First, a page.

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Trans Latinx Lecture Sheds Light on Protecting Minorities from Violence

In wake of the recent incident at the University of Missouri and the many racial acts of violence that took place throughout the U.S. this year, the question of how to protect minorities from violence has become central to life in modern American society. Trans woman, scholar and artist Micha Cárdenas presented an innovative solution to these issues in her lecture, “Trans Latinx Futures: Trans of Color Poetics in Media,” on Nov. 12.

Cárdenas, an assistant professor of Interdisciplinary Arts and Sciences at the University of Washington, is involved with a number of projects focused on overcoming the difficulties and prejudices minorities face on a daily basis. One of her more radical solutions, formulated during the Black Lives Matter protests that occurred last year, called for a bullet proof line of clothing to ensure safety for African Americans involved with protest movements.

In addition to her work with African Americans, Cardenas focuses on trans women and specifically trans women of color.

According to Cardenas, trans women are depicted as people without a future. In order to change the way they are viewed by society, trans women need increased visibility.

With increased visibility, however, comes increased violence, as seen with celebrity Lavern Cox. In the month that followed Cox’s highly publicized interview with Time Magazine, four trans women were murdered in the U.S.

Cardenas opened her lecture by presenting a virtual game she’d created, in which the life of a trans woman of color was portrayed as that of an immigrant in a post-apocalyptic world. The game consisted of a series of choices, each leading to a specific scenario.

Although the graphics were too reminiscent of science fiction to be considered realistic, the game was meant to reflect the decisions and struggles trans women face – decisions and struggles that would not even occur to the non-trans population. The game also detailed the stresses trans women experience when leaving their house and described the fear of their physical bodies they feel in public situations.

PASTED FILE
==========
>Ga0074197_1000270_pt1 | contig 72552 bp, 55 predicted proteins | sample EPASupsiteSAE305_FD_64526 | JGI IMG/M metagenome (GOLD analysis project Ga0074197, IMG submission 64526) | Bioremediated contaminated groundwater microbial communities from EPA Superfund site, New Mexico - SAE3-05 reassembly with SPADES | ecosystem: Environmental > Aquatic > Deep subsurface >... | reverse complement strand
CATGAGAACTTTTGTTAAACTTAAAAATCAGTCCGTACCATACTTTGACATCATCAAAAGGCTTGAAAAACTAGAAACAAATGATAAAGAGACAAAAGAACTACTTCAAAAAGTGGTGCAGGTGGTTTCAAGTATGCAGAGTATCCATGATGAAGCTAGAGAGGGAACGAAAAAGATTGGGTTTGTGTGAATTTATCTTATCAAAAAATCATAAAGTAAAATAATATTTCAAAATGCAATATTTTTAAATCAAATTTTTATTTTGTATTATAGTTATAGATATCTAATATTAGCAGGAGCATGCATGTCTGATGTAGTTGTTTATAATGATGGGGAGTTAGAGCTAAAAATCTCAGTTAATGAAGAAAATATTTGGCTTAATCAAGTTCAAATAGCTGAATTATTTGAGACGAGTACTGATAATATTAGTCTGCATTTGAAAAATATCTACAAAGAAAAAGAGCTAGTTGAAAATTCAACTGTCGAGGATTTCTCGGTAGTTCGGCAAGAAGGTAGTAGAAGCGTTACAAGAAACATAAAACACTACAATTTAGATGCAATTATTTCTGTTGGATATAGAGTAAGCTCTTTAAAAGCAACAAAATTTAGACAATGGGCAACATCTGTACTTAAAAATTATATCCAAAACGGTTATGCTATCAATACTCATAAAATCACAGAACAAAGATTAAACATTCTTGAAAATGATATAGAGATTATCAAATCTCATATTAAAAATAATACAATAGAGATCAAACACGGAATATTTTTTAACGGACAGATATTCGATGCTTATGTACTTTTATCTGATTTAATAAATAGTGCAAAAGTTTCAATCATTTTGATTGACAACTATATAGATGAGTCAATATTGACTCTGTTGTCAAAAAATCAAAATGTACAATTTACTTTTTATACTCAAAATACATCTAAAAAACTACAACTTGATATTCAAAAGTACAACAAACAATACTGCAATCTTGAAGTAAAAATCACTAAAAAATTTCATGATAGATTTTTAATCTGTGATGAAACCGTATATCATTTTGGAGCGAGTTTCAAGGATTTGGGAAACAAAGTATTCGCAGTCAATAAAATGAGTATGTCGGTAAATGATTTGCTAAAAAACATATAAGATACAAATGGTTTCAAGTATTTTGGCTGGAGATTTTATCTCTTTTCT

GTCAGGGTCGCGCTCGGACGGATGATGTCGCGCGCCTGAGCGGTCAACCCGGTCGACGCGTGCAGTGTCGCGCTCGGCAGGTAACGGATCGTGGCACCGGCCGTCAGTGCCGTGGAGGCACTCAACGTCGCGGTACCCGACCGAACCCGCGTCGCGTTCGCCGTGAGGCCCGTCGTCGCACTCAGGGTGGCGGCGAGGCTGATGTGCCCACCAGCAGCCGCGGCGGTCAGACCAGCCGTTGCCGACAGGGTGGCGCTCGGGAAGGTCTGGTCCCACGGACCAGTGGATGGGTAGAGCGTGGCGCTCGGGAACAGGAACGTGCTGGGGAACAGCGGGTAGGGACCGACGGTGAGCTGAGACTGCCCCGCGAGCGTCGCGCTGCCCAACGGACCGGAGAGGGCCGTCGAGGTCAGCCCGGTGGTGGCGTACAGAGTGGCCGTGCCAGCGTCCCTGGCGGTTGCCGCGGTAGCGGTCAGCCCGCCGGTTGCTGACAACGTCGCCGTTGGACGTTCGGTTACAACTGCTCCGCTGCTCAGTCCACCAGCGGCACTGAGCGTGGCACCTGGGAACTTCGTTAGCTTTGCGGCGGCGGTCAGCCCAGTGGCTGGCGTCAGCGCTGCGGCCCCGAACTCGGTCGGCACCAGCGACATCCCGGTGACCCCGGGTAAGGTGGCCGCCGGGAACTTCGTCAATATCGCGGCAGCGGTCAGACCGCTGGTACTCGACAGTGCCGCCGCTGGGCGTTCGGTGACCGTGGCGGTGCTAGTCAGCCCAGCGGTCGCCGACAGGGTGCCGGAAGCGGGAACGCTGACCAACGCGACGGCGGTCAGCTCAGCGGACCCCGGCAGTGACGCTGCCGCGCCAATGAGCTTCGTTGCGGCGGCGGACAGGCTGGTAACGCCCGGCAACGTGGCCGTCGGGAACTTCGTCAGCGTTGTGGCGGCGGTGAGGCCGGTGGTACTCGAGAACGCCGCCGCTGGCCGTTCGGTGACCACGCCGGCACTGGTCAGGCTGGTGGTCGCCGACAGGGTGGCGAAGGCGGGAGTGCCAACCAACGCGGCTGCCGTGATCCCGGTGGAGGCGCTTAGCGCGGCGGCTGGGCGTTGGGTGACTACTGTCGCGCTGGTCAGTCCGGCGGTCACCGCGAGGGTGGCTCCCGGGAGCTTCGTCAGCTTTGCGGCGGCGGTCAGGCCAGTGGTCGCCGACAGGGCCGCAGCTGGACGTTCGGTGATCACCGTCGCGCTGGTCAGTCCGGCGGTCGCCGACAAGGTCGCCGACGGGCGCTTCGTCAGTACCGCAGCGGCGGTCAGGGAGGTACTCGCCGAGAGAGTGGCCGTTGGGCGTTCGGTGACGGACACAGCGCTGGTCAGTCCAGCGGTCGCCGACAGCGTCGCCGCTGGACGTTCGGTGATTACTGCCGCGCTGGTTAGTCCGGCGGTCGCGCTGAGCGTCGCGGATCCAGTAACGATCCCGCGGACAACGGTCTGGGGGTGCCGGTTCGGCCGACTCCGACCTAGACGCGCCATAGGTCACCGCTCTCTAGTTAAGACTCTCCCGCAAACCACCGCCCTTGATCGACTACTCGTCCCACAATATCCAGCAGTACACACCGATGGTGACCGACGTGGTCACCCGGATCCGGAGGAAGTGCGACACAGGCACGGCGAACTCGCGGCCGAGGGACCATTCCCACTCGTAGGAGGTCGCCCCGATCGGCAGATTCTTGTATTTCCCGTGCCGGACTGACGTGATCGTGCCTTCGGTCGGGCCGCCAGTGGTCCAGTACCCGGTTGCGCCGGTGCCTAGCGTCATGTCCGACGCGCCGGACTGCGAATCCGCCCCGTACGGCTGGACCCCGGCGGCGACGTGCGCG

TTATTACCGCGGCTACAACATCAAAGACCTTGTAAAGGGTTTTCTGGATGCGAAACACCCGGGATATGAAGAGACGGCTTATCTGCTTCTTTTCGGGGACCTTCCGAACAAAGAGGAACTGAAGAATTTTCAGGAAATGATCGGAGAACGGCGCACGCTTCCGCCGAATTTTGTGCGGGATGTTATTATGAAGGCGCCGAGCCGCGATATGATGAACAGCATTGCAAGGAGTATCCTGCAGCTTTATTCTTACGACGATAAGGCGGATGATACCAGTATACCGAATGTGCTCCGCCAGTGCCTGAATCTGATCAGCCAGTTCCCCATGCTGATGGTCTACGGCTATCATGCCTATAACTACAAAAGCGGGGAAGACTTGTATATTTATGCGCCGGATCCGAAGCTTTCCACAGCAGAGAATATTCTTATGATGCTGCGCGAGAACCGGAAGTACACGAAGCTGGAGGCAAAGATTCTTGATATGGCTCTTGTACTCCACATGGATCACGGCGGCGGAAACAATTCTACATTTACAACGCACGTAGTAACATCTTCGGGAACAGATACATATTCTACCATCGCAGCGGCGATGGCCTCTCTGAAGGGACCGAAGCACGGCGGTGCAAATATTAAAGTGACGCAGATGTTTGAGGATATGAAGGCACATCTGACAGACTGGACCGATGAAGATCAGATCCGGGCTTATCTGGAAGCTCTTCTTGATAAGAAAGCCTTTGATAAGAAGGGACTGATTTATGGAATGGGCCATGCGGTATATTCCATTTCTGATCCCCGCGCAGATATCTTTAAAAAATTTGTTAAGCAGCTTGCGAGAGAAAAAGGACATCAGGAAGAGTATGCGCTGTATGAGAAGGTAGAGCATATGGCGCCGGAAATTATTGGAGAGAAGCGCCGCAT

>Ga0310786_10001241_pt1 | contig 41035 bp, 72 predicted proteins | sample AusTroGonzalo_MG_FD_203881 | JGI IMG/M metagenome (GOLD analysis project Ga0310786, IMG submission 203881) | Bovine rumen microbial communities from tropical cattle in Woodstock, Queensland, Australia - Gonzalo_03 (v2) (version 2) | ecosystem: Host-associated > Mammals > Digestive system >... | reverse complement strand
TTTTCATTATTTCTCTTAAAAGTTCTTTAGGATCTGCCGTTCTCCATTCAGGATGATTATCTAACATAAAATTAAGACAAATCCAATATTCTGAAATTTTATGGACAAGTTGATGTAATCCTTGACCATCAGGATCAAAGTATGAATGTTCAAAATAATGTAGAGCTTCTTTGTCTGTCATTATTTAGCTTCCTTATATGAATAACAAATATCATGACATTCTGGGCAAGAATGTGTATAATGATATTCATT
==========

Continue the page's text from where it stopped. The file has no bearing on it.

The game is only one of Cardenas’ artistic endeavors. One of her most recent undertakings is an app that seeks to guide illegal immigrants crossing the treacherous desert border between the U.S. and Mexico to sources of water.

Although she had hoped her app would be interpreted as purely humanitarian in nature, the political aspects of Cardenas’ creation raised fears of a potential threat to national security and garnered attention from the FBI. Opponents claim it could be used by gangs, terrorists or other criminals to gain access into the country.

Cardenas integrated more artistic components – such as segments of spoken poetry – into the app in response to these criticisms. According to an article by NBCS San Diego, Cardenas and her fellow app developers hope to work with immigrant rights advocates and religious groups to distribute phones containing the app throughout Mexico sometime next year.

With her creativity, boldness and compassion, Cárdenas serves as an inspiration for students, trans and cisgender alike, here at Puget Sound.

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